Robert Adam

Portrait attributed to [[George Willison (artist)|George Willison]], c. 1770–1775 Robert Adam (3 July 1728 – 3 March 1792) was a Scottish neoclassical architect, interior designer and furniture designer. He was the son of William Adam (1689–1748), Scotland's foremost architect of the time, and trained under him. With his older brother John, Robert took on the family business, which included lucrative work for the Board of Ordnance, after William's death.

In 1754, he left for Rome, spending nearly five years on the continent studying architecture under Charles-Louis Clérisseau and Giovanni Battista Piranesi. On his return to Britain he established a practice in London, where he was joined by his younger brother James. Here he developed the "Adam Style", and his theory of "movement" in architecture, based on his studies of antiquity and became one of the most successful and fashionable architects in the country. Adam held the post of Architect of the King's Works from 1761 to 1769.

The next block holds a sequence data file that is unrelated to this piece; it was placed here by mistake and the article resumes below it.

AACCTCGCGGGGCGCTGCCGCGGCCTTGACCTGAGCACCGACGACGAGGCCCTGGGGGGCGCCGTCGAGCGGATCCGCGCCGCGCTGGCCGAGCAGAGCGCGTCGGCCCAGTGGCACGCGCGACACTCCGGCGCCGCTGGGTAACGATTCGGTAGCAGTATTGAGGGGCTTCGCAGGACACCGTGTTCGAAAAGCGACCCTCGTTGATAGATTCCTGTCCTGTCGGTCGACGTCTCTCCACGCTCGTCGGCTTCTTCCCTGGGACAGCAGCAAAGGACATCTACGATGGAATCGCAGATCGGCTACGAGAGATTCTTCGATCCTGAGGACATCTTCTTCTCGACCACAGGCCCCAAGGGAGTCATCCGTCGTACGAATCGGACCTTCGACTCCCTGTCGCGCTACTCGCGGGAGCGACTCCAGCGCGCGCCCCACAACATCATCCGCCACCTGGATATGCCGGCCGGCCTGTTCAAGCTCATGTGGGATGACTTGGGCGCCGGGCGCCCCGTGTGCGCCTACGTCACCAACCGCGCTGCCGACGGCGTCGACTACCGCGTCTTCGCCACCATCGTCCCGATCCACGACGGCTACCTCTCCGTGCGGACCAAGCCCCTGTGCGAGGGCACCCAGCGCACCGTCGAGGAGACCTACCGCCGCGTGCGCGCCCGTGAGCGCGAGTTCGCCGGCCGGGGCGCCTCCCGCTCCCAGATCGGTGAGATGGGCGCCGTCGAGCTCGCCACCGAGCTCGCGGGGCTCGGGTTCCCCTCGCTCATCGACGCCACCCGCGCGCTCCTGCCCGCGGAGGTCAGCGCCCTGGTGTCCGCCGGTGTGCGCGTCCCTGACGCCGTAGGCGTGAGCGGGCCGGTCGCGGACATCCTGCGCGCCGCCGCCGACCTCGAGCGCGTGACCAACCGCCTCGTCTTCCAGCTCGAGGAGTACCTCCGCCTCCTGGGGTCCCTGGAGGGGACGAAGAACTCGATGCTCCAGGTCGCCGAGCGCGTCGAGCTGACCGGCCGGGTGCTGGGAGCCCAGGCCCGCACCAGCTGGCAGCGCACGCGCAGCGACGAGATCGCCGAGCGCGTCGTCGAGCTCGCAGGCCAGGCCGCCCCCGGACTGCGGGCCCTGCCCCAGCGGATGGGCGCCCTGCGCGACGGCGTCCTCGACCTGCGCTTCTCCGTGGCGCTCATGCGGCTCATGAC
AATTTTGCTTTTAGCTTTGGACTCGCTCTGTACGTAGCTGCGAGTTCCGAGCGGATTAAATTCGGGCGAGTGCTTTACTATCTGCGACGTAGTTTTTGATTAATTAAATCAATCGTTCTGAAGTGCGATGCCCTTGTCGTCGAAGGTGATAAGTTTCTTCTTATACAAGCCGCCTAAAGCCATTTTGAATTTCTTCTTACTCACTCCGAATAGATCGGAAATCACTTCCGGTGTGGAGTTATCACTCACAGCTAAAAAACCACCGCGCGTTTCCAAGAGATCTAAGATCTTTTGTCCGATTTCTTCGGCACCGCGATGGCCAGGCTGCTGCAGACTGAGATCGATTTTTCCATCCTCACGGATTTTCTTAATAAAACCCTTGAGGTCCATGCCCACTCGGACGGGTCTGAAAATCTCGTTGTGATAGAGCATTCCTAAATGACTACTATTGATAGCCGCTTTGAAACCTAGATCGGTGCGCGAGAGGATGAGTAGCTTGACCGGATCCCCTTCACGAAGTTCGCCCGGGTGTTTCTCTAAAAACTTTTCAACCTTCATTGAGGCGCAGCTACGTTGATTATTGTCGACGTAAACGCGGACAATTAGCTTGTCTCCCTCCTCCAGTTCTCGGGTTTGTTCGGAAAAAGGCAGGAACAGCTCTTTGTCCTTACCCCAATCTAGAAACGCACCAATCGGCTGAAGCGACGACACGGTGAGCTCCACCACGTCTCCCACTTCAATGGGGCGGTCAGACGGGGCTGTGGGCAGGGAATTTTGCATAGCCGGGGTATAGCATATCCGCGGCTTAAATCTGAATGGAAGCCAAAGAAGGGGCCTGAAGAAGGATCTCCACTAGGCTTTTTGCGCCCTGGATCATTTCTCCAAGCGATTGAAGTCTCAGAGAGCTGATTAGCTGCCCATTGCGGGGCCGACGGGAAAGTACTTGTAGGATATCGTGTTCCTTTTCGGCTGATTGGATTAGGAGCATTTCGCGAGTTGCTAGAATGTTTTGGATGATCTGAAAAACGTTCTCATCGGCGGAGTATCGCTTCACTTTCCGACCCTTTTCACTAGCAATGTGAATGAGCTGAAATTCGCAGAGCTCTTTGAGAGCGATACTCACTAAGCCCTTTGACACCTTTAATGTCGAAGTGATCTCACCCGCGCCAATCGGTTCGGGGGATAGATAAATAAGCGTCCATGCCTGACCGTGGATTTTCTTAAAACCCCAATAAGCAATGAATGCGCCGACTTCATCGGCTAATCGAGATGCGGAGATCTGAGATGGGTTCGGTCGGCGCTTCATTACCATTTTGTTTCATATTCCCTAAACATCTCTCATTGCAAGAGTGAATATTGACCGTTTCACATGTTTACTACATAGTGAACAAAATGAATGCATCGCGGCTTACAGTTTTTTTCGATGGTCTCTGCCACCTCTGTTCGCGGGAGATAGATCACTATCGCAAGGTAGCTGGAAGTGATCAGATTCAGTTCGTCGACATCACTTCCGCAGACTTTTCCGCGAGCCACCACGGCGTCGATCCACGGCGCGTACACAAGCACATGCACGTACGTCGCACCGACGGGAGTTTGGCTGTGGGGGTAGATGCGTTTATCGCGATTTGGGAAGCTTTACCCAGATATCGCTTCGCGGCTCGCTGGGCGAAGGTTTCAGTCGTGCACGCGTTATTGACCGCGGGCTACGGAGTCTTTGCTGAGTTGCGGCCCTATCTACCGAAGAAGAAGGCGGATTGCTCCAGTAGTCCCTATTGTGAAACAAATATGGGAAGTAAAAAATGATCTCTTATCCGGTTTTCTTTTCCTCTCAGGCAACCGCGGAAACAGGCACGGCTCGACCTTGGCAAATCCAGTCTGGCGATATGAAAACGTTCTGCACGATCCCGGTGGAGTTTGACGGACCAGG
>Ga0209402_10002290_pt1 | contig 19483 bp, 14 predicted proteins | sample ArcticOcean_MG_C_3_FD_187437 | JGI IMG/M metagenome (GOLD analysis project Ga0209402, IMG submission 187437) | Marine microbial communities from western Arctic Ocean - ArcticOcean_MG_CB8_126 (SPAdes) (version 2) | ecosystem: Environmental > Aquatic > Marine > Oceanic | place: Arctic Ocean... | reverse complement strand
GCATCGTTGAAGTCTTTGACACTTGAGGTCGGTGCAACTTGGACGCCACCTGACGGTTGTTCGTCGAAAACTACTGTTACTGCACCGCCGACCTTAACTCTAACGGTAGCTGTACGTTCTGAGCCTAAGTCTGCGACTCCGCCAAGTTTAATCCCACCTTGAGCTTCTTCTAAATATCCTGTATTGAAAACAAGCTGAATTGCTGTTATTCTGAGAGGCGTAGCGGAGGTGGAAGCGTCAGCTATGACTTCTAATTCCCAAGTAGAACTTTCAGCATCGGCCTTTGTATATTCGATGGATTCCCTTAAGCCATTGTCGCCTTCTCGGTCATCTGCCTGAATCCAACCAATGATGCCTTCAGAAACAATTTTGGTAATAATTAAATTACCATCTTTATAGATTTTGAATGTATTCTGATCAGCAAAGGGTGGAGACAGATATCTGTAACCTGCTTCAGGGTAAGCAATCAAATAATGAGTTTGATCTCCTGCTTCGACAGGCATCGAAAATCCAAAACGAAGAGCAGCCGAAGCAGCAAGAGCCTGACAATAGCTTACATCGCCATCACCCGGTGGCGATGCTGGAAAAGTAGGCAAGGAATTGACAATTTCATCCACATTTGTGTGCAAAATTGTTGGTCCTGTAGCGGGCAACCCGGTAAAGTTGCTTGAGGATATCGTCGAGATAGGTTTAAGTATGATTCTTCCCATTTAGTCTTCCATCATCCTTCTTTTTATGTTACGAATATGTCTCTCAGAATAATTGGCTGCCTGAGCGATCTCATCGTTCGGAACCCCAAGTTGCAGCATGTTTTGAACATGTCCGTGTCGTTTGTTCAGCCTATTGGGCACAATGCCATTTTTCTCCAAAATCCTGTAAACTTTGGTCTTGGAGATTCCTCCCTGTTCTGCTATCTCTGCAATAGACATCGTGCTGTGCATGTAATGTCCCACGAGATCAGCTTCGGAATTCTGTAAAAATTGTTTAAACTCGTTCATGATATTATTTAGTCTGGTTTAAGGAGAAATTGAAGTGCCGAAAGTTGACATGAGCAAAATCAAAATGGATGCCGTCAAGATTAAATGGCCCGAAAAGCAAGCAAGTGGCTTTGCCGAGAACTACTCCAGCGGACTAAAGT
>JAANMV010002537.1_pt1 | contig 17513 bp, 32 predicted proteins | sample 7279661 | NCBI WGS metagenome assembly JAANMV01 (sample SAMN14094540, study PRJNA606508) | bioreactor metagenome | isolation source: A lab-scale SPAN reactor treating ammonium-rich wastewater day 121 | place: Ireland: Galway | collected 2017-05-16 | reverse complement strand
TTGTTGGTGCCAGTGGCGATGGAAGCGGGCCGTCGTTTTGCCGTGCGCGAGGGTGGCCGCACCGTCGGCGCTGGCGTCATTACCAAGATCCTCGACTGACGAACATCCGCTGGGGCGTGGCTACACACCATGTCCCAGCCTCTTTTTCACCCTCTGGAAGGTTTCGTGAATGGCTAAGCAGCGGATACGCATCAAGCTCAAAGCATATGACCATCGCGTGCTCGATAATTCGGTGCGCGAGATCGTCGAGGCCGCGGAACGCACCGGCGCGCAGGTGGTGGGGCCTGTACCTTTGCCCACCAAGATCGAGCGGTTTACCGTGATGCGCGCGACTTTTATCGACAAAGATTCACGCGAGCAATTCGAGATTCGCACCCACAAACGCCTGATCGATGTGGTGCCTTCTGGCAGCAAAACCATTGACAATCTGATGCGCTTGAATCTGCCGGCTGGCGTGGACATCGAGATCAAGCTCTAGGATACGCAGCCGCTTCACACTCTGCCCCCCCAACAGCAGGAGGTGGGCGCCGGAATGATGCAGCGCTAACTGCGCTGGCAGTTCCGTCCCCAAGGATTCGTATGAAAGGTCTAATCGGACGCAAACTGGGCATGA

Robert Adam was a leader of the first phase of the classical revival in England and Scotland from around 1760 until his death. He influenced the development of Western architecture, both in Europe and in North America. Adam designed interiors and fittings as well as houses.

He served as the member of Parliament for Kinross-shire from 1768 to 1774. Provided by Wikipedia

1
by Adam, Robert
Published 1764
Printed for the author

2
by Blair, John
Published 1789
Re-printed by Collier and Adam
Other Authors: '; ...Adam, Robert...

3
by Brothers, Richard
Published 1795
London --Printed in the year of Christ 1794: New London, re-printed by S. Green; for Fellows & Adams, and L. Wayland, of N. York
Other Authors: '; ...Adam, Robert...